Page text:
Canadian arts and entertainment journalist
Sid Adilman, one of Canada’s most influential arts and entertainment journalists, died of heart failure Oct. 14 in Toronto. He was 68.
Adilman was an enthusiastic champion of Canadian movies, books, music and television. He spent most of his professional life as writer, critic, columnist and, from 1986 to 1991, entertainment editor for the Toronto Star. He also served as a correspondent and Canadian editor for Variety from 1965 to the late 1980s.
Adilman “was in that incredible tradition of giants in newspapering and entertainment,” said John Honderich, former publisher and editor of the Star. “He had the tenacity of a cub reporter. He never lost his drive to get at it, find out what happened and get it out. His knowledge of Canadian entertainment was encyclopedic.”
Born in Saskatoon and raised in London, Ontario, Adilman graduated from the U. of Western Ontario. Shortly after graduation, he landed a job at the Toronto Star covering general news. Three years later, he moved on to the now- defunct Toronto Telegram. When the paper folded in 1971, he returned to the Star to begin his long-running “Eye on Entertainment” column.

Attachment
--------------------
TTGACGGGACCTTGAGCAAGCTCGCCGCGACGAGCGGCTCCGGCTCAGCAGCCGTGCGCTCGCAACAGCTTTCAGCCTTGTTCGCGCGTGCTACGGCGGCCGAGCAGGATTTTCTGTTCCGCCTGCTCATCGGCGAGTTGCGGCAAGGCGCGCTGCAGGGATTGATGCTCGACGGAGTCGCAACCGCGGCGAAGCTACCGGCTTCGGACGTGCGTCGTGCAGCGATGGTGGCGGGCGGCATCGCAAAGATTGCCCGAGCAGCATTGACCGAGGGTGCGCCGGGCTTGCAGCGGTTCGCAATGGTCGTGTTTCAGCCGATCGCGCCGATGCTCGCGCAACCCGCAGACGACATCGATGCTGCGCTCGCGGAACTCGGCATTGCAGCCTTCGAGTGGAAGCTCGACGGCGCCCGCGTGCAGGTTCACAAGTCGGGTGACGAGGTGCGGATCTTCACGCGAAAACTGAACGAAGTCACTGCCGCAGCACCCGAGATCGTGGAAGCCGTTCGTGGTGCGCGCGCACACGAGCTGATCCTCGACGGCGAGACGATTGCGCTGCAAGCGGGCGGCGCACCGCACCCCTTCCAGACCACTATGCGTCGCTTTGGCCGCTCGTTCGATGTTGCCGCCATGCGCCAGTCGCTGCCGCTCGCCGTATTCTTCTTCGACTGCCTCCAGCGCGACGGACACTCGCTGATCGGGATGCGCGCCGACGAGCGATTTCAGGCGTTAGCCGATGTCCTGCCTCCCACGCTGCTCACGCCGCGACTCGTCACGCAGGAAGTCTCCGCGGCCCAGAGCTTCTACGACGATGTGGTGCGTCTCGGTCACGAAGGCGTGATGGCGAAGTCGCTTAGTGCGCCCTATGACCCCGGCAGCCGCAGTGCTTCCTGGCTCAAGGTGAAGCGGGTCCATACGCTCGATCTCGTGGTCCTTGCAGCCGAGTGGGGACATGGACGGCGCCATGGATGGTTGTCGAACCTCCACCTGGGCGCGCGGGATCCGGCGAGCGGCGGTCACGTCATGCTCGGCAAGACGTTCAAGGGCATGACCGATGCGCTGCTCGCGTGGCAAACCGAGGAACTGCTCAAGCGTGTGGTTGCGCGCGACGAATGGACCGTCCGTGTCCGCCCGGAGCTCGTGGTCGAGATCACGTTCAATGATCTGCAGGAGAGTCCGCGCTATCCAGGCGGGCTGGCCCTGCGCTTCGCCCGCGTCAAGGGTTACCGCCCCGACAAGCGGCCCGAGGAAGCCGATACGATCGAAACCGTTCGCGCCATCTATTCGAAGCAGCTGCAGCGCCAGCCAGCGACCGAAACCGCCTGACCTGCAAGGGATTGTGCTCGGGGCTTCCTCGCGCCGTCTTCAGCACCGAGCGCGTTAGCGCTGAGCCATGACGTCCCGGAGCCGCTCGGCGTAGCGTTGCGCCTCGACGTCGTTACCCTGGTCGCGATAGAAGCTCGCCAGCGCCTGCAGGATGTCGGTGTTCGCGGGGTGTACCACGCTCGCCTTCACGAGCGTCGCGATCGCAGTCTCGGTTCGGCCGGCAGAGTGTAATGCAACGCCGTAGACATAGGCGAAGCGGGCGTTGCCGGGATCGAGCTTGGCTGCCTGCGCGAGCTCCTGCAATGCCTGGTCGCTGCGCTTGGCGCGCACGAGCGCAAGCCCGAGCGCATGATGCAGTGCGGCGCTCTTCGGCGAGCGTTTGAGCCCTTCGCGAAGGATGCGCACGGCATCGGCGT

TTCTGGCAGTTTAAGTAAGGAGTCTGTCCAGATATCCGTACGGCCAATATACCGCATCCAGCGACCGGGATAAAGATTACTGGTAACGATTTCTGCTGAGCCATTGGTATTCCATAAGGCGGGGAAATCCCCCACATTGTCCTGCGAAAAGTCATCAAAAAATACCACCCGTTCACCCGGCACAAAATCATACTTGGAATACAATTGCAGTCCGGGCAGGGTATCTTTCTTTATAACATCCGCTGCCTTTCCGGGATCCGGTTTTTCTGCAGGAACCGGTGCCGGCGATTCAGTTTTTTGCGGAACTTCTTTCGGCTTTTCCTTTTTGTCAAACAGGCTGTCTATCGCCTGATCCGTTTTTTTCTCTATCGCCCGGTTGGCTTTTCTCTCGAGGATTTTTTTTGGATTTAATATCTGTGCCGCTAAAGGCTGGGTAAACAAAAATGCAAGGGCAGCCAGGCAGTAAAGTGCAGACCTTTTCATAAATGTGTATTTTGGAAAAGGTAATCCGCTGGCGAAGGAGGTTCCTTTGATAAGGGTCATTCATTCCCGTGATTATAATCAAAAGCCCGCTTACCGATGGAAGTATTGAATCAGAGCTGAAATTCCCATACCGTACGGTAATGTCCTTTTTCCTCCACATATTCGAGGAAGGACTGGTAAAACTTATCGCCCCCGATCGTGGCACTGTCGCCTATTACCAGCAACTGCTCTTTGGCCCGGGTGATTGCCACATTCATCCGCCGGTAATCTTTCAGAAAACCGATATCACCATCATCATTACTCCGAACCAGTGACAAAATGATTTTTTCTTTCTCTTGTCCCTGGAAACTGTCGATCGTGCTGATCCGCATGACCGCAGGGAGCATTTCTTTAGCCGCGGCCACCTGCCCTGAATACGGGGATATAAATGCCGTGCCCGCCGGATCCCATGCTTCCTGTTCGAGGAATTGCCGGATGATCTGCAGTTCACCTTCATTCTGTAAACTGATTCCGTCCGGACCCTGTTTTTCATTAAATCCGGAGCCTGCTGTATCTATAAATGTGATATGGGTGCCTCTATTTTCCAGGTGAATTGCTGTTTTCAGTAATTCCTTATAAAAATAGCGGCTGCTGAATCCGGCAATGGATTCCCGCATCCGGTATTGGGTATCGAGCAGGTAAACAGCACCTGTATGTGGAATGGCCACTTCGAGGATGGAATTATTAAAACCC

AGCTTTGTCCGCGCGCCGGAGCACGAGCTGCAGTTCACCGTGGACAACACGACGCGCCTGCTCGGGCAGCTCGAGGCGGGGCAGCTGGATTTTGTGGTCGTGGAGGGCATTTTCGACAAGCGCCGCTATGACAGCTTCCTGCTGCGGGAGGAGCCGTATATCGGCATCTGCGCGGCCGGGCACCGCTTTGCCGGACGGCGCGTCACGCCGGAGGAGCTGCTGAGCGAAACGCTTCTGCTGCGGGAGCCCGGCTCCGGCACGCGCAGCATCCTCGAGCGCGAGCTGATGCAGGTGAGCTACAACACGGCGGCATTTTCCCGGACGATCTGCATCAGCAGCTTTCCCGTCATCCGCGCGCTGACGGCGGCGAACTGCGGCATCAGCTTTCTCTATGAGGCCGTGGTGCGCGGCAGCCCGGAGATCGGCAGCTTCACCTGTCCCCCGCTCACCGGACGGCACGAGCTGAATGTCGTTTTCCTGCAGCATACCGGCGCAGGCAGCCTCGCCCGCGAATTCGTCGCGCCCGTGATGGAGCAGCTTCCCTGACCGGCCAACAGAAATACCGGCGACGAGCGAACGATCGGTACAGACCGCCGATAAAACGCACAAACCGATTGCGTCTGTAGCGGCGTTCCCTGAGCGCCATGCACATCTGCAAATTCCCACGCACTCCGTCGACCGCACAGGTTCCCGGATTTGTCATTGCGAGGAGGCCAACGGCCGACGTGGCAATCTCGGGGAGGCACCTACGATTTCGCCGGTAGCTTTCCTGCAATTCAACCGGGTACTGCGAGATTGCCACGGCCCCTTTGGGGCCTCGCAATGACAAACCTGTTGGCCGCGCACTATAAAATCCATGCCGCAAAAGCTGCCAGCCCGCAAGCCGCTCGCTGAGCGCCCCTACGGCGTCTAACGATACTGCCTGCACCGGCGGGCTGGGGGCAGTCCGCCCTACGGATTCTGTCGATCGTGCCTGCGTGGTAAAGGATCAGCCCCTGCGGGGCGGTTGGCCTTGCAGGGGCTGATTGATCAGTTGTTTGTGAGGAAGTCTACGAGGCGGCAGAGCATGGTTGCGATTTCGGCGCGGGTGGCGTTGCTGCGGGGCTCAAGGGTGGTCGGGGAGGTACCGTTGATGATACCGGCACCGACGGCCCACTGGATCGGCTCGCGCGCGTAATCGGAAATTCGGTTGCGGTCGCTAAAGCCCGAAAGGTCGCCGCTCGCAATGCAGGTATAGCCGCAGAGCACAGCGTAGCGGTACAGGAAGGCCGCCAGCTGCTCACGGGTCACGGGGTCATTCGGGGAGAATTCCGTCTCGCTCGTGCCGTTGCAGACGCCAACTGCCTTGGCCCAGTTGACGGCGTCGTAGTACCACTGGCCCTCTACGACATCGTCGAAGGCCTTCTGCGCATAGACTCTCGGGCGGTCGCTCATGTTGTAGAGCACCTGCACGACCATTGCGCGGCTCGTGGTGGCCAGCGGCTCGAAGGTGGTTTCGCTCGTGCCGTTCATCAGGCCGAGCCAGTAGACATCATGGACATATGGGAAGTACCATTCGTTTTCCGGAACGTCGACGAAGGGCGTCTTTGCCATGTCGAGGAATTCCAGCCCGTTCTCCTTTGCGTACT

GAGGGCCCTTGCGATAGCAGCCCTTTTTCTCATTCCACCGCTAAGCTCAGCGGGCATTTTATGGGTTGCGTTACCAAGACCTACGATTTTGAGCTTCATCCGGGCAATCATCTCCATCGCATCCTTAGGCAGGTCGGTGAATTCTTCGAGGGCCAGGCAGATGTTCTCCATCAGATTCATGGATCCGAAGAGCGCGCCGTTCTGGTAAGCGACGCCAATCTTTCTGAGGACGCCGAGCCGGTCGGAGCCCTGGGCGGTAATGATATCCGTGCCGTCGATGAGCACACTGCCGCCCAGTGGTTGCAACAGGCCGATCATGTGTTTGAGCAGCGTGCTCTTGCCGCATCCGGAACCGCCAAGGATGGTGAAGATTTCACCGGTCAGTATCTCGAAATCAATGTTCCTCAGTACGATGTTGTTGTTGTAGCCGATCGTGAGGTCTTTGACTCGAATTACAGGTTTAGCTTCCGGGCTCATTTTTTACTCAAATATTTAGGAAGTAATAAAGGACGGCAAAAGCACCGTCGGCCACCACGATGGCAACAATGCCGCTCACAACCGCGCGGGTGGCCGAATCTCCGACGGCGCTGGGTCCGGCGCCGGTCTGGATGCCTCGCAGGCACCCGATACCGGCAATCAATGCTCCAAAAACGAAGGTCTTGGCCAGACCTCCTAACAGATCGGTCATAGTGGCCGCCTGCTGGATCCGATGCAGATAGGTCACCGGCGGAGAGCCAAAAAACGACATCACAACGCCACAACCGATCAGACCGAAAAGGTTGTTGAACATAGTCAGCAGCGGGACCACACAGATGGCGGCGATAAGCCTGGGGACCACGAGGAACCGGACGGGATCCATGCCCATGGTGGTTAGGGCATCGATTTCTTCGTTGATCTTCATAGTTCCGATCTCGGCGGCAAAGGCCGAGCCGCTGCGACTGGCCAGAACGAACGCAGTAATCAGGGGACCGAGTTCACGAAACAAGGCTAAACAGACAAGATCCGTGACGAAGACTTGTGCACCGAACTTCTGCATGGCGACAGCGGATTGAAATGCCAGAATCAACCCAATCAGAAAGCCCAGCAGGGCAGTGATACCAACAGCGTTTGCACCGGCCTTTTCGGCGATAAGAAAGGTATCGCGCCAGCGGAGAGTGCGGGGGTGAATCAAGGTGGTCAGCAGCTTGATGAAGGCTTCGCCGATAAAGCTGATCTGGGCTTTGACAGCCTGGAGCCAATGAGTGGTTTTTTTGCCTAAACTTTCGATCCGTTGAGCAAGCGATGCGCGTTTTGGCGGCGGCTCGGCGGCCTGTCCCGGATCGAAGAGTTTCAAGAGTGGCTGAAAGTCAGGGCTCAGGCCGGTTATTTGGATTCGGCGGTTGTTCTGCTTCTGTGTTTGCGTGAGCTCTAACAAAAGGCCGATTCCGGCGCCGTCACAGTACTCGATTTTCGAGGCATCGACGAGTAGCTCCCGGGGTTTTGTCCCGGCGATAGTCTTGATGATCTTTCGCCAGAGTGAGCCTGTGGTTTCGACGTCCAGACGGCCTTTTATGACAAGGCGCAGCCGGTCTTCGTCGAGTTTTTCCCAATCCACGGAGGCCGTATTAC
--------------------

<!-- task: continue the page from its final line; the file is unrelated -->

“His network of sources was legendary,” said Toronto Star colleague Isabel Teotonio, adding that Adilman’s Rolodex “not only contained the numbers of his sources, but also their mistresses.”
Even after his retirement in 2002, Adilman continued to write for the Star, frequently reviewing films and interviewing filmmakers during the Toronto Film Festival. He counted many international film journalists among his close friends, and often invited fellow scribes to stay as guests in his spacious home during the festival.
His contributions to Canadian culture were honored in 2002 at a gala dinner at the Canadian Film Center, an event sponsored by the film center and the Toronto Film Festival. Among the guests were many entertainment figures whose profile Adilman helped boost, including filmmaker Atom Egoyan, actress Arsinee Khanjian, folksingers Bram Morrison and Sharon Hampson and broadcasting exec Peter Herrndorf.
Adilman is survived by his wife of 41 years, Toshiko, and sons Mio and Nobu, both actors and filmmakers.